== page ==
Bachelor thesis with Prof. Mertsch in 2018

 

Acceleration of cosmic rays at galactic wind termination shocks

Supervisor: Philipp Mertsch

Context:
The earth is constantly bombarded by a flux of charged particle from outer space, called cosmic rays, some with energies up to 10^{20} eV. Most cosmic rays are thought to be accelerated by the blast waves left behind by supernova explosions. However, at the highest energies these sources cannot reach the required energies. Instead, giant shock waves surrounding our Galaxy could be the site of acceleration to extremely high energies.

Goals:
In this project you will analytically or numerically compute the spectrum of cosmic rays accelerated at galactic wind termination shocks and find ways of testing the model by comparing with observations.

Requirements:
Familiarity with solving basic partial differential equations and an interest to learn about high-energy astrophysics!

Dark matter limits and cosmic-ray anisotropic diffusion

Supervisor: Andrea Vittino

Context:
Cosmic rays can be produced by standard astrophysical sources or by the annihilation or decay of dark matter. Most dark matter searches rely on the assumption that cosmic-ray transport in the Galaxy is isotropic with respect to the direction of the Galactic magnetic field. However, this might be an over-simplification, as several theoretical and experimental arguments seem to point towards anisotropic diffusion. Taking this anisotropy into account could potentially have an impact on dark matter searches.

Goals:
You will be able to use a numerical code for cosmic ray transport to propagate the particles from dark matter annihilation or decay. By comparing to measurements from the AMS-02 experiment on the International Space Station you will be able to find dark matter (!) or constrain its properties.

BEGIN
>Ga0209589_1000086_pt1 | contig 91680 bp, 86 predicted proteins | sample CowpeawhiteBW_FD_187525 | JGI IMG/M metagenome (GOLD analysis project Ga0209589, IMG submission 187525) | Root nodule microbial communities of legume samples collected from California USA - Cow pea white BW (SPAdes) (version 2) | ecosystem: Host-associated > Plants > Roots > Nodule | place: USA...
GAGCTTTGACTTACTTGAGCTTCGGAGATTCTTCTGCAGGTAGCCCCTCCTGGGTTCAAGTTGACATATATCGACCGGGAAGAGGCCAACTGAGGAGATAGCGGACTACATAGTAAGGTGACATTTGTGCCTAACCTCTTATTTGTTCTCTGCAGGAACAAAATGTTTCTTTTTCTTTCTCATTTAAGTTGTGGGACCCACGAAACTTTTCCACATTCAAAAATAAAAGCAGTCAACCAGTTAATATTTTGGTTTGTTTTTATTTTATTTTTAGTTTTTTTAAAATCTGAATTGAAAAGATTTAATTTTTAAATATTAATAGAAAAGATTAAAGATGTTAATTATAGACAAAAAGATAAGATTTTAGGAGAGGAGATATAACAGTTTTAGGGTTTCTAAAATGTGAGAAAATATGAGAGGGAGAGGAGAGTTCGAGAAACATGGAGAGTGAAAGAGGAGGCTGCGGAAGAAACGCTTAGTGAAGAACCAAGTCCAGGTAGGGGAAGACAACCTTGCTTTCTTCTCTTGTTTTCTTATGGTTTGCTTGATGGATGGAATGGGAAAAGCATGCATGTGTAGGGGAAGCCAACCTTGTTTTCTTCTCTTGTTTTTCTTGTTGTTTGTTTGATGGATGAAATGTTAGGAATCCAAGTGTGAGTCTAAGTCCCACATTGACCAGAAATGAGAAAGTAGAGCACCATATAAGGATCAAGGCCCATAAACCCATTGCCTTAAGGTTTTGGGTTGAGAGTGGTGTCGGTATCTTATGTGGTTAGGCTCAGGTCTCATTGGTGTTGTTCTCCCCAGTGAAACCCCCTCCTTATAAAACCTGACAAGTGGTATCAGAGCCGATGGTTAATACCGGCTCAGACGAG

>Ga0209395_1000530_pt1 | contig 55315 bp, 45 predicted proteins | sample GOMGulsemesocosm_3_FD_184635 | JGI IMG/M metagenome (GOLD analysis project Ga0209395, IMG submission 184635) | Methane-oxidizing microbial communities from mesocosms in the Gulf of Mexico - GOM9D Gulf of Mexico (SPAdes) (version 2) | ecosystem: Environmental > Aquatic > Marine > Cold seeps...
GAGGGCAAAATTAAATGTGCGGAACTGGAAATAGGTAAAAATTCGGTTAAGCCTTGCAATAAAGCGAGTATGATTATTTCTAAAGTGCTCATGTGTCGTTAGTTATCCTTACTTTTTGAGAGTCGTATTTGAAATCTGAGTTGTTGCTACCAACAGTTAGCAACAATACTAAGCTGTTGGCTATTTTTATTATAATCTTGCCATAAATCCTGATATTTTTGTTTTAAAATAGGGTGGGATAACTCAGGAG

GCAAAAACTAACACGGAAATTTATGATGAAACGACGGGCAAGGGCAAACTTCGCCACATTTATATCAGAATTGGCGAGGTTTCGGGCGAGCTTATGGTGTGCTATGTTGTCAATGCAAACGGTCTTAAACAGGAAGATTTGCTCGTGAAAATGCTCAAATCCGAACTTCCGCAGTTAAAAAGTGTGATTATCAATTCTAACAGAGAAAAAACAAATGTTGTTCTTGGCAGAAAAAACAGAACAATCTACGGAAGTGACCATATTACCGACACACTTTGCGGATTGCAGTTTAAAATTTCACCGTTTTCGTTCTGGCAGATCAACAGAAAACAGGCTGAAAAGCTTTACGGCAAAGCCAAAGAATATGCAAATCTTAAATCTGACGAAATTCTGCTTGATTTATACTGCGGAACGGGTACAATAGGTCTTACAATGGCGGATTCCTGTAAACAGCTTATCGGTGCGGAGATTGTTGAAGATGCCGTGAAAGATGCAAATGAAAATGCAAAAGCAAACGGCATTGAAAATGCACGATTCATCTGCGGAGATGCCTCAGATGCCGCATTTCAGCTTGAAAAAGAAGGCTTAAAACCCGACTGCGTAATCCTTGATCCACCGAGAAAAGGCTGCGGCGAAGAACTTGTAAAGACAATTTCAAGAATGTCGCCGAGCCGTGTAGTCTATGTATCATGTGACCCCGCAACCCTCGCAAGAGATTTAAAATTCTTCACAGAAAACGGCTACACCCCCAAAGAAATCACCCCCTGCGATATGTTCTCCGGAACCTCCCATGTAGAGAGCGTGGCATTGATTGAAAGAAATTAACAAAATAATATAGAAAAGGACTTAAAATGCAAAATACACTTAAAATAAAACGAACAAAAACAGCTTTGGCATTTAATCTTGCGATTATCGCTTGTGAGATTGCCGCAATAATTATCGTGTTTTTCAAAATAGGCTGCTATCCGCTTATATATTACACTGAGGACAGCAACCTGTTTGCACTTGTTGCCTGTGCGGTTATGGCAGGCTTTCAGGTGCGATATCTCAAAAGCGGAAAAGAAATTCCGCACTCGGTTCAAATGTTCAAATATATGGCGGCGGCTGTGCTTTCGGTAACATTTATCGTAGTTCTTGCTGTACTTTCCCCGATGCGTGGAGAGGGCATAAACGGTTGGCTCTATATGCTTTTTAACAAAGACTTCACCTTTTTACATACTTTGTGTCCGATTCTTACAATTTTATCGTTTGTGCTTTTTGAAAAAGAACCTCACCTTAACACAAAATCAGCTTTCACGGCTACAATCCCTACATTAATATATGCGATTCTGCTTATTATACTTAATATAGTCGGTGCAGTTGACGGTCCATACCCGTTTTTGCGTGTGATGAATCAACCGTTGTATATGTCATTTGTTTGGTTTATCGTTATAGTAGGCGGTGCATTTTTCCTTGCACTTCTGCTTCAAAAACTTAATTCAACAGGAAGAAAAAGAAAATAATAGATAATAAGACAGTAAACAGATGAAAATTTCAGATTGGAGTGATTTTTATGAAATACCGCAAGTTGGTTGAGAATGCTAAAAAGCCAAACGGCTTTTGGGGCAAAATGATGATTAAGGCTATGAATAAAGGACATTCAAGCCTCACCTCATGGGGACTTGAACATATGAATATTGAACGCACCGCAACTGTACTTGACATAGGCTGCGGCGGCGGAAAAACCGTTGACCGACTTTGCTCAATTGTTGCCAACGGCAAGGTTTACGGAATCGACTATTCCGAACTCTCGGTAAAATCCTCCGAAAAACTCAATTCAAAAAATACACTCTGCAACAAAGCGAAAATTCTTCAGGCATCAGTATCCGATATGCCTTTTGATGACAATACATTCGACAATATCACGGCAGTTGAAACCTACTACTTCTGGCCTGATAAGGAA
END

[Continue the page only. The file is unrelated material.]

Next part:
Requirements:
Some familiarity with C++ and python would be good.

Galactic loops and inflationary gravitational waves

Supervisor: Philipp Mertsch

Context:
A key prediction of cosmological inflation is the generation of gravitational waves that can be measured as a polarisation pattern in the cosmic microwave background. The detection is complicated by the foreground of microwaves produced in the Galaxy. A good understanding of the polarisation patterns and their spectrum is needed to make further progress.

Goals:
You will model and characterise the various structures that contribute to the microwave emission of the Galaxy: supernova remnants, radio loops, filamentary structures etc. This can be done numerically or (in some approximation) analytically. Eventually, one would want to quantify the effect on the cosmological observables.

Requirements:
Some general experience with coding would be good.

Cosmic ray anisotropies and interstellar turbulence

Supervisor: Andrea Vittino

Context:
The distribution of the arrival directions of cosmic rays (high-energy charged particle from outer space) shows lots of structure that can help in better understanding their transport across the Galaxy as well as the underlying properties of the turbulent interstellar medium.

Goals:
You will numerically track particles through turbulent magnetic fields and predict their arrival directions. This can be used to predict gamma-ray emission around postulated sources of high-energy cosmic rays or to model the puzzling structure in their arrival directions.

Requirements:
Some familiarity with C++ and python would be good.